Quite often as happens in many spheres a new phenomenon brings about controversies. It may be cultural, technological, political, and economic and so on. There is currently intense debate on climate change.
The change in global weather patterns has attracted diverse opinions and plenty of differing discourse is available. But what is not deniable is that weather patterns have been changing in adverse mode.
If one keenly looks at Kenya’s mainly rain-fed agriculture one can discern that the changes in weather over the years have had adverse effects on production.
Gone are the days when it was almost perfectly predictable that the long rains in the country would fall starting around March 15 and subside in the middle of May.
It was also predictable that short rains would fall starting around October 15 and subside in December. It was also most predictable that July would be a cold month while January, February, August and September would be hot.
Previously the frequency of droughts was not that much.
Nowadays, drought has become too common while rains are hardly enough in most parts of the countries.
Some of the areas that previously were food secure and largely depended on rain are no longer the case.
Nowadays, you cannot be sure whether rains will fall in adequate proportions in most parts of the country and predictably drought has become more problematic and predictably high in frequency.
This seems to be a trend to the future and unless the tide changes their problems for a developing country like Kenya can magnify.
When we have a growing population that we can’t provide with adequate employment and better living conditions, we are also forced to think food.
Any decent country has to feed her population but food should be the easier part since with better economic dispensation this would be the least of worry.
But unfortunately this is not the case. Food is part of the bigger problems we have to tackle as a country and partly thanks to climate change problems.
Human activities have largely contributed to some of these problems. If you move around the country most of the previously medium-sized rivers are no longer there or their levels have dropped.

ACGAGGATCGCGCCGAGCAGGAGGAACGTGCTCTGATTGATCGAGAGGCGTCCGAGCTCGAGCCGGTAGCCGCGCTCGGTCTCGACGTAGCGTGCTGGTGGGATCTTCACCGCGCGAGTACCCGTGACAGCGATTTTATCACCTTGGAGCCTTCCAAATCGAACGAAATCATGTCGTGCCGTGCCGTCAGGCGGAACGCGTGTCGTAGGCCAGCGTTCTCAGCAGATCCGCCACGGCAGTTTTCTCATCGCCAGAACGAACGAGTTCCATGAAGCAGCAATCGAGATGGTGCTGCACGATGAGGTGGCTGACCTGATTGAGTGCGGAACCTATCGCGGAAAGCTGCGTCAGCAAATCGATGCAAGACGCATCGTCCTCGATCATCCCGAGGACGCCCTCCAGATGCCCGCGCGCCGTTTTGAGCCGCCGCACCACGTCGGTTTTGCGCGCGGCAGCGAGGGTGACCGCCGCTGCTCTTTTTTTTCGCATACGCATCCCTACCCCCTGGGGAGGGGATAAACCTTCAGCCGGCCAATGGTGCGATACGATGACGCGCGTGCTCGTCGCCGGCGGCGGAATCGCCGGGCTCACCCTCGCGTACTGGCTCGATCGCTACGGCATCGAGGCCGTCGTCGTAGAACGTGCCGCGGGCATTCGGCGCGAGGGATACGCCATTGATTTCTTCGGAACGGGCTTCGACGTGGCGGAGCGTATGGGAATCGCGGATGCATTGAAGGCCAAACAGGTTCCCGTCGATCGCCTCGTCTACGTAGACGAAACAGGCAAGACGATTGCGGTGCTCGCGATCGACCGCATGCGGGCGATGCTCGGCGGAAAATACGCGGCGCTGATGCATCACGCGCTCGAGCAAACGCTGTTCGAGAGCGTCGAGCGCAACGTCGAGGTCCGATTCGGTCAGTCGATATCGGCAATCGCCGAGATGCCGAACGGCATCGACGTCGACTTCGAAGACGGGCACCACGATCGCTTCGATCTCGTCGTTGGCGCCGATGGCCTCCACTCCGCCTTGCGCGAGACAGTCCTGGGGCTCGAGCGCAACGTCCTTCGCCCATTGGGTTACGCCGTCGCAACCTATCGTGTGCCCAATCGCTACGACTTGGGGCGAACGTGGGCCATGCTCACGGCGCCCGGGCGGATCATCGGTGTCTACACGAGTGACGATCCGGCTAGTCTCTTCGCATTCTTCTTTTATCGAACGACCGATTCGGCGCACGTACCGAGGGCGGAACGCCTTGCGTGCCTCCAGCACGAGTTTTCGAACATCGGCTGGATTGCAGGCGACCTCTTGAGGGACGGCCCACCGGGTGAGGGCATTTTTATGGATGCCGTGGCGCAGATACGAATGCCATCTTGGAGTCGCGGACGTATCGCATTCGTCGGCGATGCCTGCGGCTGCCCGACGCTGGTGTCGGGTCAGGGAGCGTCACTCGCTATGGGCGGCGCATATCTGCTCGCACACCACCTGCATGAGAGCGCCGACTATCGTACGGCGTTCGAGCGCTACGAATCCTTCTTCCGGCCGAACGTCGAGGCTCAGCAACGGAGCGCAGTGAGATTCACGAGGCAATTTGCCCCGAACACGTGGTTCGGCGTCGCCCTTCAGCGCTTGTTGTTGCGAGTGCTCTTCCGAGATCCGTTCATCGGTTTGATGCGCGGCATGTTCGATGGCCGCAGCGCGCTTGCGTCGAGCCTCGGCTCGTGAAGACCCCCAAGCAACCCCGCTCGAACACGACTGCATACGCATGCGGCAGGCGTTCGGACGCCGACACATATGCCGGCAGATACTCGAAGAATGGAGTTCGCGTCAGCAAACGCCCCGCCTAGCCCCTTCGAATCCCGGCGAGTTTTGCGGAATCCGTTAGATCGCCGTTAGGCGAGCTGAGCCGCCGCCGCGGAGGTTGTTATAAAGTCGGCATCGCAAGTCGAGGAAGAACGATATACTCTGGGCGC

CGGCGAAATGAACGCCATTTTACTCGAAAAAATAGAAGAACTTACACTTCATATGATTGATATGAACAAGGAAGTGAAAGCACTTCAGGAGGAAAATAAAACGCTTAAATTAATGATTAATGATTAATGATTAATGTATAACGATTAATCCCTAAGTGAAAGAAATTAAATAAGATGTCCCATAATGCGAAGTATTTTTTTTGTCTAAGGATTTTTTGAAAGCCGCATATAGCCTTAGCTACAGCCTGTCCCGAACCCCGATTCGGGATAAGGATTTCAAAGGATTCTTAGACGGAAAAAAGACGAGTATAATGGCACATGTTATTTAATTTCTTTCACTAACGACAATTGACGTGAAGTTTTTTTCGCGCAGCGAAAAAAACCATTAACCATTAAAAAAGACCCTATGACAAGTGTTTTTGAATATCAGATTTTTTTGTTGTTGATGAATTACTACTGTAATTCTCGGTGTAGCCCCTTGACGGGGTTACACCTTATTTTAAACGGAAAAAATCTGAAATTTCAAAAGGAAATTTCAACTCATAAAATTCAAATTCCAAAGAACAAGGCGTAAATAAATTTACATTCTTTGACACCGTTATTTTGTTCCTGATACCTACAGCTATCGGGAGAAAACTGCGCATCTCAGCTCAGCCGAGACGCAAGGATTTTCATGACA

Destruction of forests, intense farming, population explosion in farming zones, a lot of settlements and clearance of woodlands whilst tapping these waters has contributed to all this.
Our slum prone towns and cities have been unable to offer alternative means of living largely due to unemployment engulfing the country. Without proper industrialization and tapping into new economy the problem can only grow worse.
Kenya has an unemployment crisis to deal with. Whilst it is well known that industrialization and keen targeting of some key sectors like manufacturing and tourism can provide some reprieve to unemployment problem there is no deep solutions in place to handle climate change.
On top of contributors to climate change include pollution which has become a major problem not only in Kenya but on a global scale.
This alone is contributing to a lot of problems in health and on weather hence climate change. Industrialisation and transport systems have come up with their own share of problems affecting the weather through pollution.
Unplanned urbanisation largely due to poverty and political convenience is part of the urban pollution issues third world countries have to handle.
We have no choice than adopt greener energy in our daily use may it be in cars, domestic appliances or in industries.
The world’s energy needs will keep rising. The use of non-green sources would inevitably lead to more problems in a global scale. So do we have a solution? Can we be part of the solution? Certainly yes.
The adoption of renewable energy solutions is inevitable if we have to make the world more conducive for health, food and better living. We all have a part to play.
Harrison Mwirigi Ikunda, Nairobi